by clicking the arrows at the side of the page, or by using the toolbar.
by clicking anywhere on the page.
by dragging the page around when zoomed in.
by clicking anywhere on the page when zoomed in.
web sites or send emails by clicking on hyperlinks.
Email this page to a friend
Search this issue
Index - jump to page or section
Archive - view past issues
Green Smart Magazine : GreenSmart 2010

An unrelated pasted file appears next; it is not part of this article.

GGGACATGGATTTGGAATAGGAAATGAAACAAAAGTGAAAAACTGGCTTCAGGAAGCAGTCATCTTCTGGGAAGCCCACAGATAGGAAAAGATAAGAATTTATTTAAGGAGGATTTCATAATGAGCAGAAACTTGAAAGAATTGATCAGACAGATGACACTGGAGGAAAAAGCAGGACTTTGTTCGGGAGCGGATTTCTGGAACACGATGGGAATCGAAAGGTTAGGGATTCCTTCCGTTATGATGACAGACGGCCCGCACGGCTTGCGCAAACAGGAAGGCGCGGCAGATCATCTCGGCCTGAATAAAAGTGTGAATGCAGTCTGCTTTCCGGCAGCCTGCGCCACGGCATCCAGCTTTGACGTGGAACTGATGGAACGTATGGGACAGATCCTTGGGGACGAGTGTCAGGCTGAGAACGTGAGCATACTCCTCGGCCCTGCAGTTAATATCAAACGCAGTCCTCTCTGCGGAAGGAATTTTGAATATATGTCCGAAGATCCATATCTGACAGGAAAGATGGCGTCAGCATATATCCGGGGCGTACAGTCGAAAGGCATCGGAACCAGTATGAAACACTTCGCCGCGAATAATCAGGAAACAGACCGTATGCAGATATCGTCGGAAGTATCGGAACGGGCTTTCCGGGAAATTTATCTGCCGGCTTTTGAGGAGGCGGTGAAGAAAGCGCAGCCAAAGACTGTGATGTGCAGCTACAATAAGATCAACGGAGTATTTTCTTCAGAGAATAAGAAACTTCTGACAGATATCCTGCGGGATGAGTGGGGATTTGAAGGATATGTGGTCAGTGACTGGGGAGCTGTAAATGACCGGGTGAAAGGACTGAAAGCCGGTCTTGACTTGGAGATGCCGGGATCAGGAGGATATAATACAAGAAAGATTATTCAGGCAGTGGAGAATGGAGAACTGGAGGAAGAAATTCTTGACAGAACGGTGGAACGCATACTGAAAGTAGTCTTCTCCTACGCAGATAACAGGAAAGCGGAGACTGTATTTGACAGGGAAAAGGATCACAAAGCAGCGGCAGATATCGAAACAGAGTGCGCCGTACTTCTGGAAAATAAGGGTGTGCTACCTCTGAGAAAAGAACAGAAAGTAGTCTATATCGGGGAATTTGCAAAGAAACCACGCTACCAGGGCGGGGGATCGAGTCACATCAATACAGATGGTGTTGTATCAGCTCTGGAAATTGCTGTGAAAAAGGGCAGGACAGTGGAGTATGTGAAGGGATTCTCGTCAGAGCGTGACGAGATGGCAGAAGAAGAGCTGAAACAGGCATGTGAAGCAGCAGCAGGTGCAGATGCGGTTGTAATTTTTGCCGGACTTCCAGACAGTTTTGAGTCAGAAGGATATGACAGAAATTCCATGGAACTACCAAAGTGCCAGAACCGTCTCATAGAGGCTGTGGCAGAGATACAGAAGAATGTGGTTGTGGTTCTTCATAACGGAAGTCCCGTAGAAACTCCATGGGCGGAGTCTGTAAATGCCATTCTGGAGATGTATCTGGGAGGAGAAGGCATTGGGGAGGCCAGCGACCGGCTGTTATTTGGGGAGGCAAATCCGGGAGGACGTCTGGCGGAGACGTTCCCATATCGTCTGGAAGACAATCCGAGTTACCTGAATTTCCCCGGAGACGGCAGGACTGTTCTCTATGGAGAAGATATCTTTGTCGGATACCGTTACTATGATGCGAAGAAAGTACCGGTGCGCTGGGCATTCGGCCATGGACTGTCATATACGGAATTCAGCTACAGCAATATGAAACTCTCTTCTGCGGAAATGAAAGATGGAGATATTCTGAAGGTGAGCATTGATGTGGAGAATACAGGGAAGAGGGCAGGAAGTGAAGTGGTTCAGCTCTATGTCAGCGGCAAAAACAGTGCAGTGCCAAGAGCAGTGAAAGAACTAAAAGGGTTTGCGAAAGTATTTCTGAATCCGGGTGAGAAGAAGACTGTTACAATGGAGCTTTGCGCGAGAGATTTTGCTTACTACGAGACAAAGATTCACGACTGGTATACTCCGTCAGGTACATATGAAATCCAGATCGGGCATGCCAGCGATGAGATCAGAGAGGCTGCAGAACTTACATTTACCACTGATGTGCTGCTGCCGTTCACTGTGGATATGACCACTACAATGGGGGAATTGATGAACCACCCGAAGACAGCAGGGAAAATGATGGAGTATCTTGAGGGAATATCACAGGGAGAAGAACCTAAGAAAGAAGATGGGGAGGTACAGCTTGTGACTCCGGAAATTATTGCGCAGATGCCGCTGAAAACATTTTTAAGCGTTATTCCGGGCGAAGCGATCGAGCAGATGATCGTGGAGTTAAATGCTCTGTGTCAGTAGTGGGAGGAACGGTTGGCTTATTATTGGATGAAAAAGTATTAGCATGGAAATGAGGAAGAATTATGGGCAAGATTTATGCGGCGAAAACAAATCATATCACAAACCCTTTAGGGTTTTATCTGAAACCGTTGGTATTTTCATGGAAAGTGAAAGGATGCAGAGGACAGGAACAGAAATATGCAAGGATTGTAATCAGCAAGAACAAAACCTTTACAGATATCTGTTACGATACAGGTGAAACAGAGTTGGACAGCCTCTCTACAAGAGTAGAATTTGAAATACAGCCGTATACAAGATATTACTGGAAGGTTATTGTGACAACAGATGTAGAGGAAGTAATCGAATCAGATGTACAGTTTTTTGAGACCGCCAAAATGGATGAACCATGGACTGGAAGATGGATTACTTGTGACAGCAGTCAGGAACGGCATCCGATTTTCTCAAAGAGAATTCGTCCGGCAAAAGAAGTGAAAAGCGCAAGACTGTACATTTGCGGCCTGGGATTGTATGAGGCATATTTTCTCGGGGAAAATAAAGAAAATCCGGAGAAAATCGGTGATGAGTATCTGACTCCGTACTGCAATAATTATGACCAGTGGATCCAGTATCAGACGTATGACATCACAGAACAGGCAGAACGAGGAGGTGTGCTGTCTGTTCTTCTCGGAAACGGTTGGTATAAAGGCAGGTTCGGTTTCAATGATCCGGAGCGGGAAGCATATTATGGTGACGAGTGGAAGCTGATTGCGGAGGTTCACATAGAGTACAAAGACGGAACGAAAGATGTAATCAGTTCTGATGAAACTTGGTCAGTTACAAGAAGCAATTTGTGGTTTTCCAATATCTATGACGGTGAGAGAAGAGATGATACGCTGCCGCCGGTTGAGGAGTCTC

Many timbers and papers are now certified under a vast array of schemes. So how do we tell good wood from bad? Most of us love the look of timber. Architects and designers get excited about its design potential, and consumers love its warmth and beauty. But to obtain timber, we need to cut down trees. Given that timber can be a renewable resource -- through managed forests -- we can do this in a sustainable way. The dilemma, however, is how can we tell the wood from the trees; that is, how can we tell if the timber we're buying comes from a sustainable, managed forest or from an old growth or wilderness area. Certification seems to be the answer. There has been a lot of talk in recent years of certification programs such as CoC, PEFC, FSC and AFCS. In fact, at the front of this magazine we tell you that our magazine is PEFC and CoC compliant. But what do all these abbreviations mean? And why should you care? Basically, these programs are schemes put in place to protect and ensure the future of the world's endangered forests. They are designed to allow us to indulge in our love of timber while at the same time having the reassurance that we are selecting products from sustainably managed forests, and not depleting existing species to extinct levels. Dr Alastair Woodard, general manager of Wood Products Victoria, explains that timber certification is basically made up of two components: certification of sustainability of forest management (forest certification), and product certification (chain of custody). Forest certification is designed to ensure that forests are being managed in a sustainable way by providing an independent third party assessment for on-the-ground forestry operations, and whether they are being carried out according to a predetermined standard. Those operators who comply are issued a certificate -- hence 'certification'. The assessment includes forest management and the environmental, economic and social impacts of forest activities. Chain-of-custody certification refers to all the steps in the process of taking certified products from the forest through to the end user. This includes trading, broking, wholesaling, manufacture, and retailing. The whole concept of chain of custody is that, if need be, any piece of timber can be tracked right back to the forest it has come from. (See diagram opposite). This is extremely important for some overseas timbers where there might be concerns around illegally harvested timber entering the market. Chain-of-custody certification is less of an issue within Australia because of the strict forest and marketing regulations we have in place. 'Certification schemes typically require forest management practices which are significantly more stringent than regulations and laws. Rigorous, independent third-party audits must also be carried out before forest managers can claim that [their products] are certified, and these assessments are subject to scrutiny,' Alastair says. More than 85 per cent of Australian forests are certified. However, with chain of custody a piece of history One of the simplest sustainable practises is to recycle. Recycled timber often has great character and can be salvaged from demolished houses, factories, wharves, warehouses and even boats. For instance, old power poles and railway sleepers can be stunning when the outer layers have been stripped back. Nash Timbers of Sydney are getting spectacular results from recycling old grey, weathered power poles into stunning architectural products such as hardwood flooring, decking, cladding, staircases, furniture, and feature beams. Each of the power poles has a unique identification tag denoting the characteristics of the pole, giving each project a chain of custody and homeowners a piece of Sydney's history. See page 11 for contact details. 50 greensmart 2010 Photos courtesy Nash Timbers for the love of wood sustainabletimber story > Louise Tigchelaar MORE THAN 85 PER CENT OF AUSTRALIAN FORESTS ARE CERTIFIED